If we relabelled zxcv=conscious and rewrote, "We shouldn't eat chickens because they're zxcv," then this makes it clearer that the explanation is not entirely satisfactory; what does zxcv have to do with moral worth? Well, what does consciousness have to do with moral worth? Conservation of argumentative work and the usual prohibitions on equivocation apply: You can't introduce a new sense of the word 'conscious' then plug it into a statement like "We shouldn't eat chickens because they're conscious" and dust your hands off as if your argumentative work is done. That work is done only if one's actual values and the definition of consciousness to do with information processing already exactly coincide, and this coincidence is known. But it seems to me like a claim of any such coincidence must stem from confusion rather than actual understanding of one's values; valuing a system commensurate with its ability to process information is a fake utility function.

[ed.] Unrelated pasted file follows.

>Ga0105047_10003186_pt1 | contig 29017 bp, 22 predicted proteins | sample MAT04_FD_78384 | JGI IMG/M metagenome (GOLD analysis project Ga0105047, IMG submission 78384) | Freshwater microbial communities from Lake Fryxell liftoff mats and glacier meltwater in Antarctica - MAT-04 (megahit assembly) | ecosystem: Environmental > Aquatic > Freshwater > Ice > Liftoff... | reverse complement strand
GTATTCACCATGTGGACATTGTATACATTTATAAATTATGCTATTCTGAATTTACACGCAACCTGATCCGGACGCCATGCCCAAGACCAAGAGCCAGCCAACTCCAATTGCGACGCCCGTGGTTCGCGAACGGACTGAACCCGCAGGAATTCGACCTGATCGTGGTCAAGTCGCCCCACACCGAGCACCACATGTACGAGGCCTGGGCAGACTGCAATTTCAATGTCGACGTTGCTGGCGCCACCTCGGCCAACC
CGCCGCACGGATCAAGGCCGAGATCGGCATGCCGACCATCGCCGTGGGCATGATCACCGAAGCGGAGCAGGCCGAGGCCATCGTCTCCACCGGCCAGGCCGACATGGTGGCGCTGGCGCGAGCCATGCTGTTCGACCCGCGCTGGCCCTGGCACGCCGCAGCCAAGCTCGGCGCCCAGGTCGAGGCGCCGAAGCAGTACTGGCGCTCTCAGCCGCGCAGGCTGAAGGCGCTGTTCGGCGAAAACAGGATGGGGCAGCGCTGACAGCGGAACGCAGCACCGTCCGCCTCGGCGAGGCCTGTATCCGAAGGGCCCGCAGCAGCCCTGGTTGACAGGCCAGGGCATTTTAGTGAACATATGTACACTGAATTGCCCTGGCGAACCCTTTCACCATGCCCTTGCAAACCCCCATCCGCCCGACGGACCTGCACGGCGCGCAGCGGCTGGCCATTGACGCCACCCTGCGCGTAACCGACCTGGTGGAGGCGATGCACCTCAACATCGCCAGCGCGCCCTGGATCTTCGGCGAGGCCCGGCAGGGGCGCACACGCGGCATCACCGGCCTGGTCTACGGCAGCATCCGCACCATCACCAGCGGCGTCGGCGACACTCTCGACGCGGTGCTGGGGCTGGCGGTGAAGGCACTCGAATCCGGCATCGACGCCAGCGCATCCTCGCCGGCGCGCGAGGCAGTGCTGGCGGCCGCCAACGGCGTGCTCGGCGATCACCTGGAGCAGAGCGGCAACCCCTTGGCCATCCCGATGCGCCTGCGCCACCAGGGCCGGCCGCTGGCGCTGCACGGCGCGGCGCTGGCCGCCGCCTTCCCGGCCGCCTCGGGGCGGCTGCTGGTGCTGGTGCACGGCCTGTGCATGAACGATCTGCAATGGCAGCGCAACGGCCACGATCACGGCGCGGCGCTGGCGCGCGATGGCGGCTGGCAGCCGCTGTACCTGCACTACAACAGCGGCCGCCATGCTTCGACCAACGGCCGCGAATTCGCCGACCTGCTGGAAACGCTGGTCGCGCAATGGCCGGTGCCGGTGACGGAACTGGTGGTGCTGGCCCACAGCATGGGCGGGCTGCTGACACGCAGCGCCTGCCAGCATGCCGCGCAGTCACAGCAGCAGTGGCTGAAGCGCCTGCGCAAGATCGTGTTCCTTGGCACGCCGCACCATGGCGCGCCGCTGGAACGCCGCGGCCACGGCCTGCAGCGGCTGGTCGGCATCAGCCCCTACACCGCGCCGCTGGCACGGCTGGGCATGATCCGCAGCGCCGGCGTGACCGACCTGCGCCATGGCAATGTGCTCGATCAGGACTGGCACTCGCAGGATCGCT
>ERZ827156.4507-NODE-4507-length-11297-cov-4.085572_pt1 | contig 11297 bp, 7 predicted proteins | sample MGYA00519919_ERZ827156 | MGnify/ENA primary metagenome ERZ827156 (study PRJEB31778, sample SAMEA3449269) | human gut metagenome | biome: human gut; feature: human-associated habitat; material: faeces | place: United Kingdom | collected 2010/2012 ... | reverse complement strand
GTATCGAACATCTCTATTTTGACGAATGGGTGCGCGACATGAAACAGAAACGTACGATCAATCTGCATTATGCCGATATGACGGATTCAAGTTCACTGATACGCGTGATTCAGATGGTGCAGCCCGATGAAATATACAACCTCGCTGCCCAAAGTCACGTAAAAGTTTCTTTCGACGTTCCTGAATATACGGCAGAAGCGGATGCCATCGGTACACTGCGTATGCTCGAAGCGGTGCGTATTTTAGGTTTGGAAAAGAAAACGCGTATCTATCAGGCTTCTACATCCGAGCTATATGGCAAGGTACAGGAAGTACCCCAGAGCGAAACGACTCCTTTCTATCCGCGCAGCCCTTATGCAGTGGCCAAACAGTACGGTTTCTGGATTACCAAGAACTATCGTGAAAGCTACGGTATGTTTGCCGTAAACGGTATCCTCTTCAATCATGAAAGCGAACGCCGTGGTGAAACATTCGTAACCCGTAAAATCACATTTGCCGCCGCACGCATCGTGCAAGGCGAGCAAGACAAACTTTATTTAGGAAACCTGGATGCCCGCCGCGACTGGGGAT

When intelligence is reified, it becomes a teleological fake explanation; consistently successful people are consistently successful because they are known to be Intelligent, rather than their consistent success causing them to be called intelligent. Similarly consciousness becomes teleological in moral contexts: We shouldn't eat chickens because they are called Conscious, rather than 'these properties of chickens mean we shouldn't eat them, and chickens also qualify as conscious'.

So it is that I have recently been very skeptical of the term 'consciousness' (though grant that it can sometimes be a useful shorthand), and hence my question to you: Have I overlooked any counts in favour of the term 'consciousness'?

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It sometimes seems to me that those of us who actually have consciousness are in a minority, and everyone else is a p-zombie. But maybe that's a selection effect, since people who realise that the stars in the sky they were brought up believing in don't really exist will find that surprising enough to say, while everyone else who sees the stars in the night sky wonders what drugs the others have been taking, or invents spectacles.

I experience a certain sense of my own presence. This is what I am talking about, when I say that I am conscious. The idea that there is such an experience, and that this is what we are talking about when we talk about consciousness, appears absent from the article.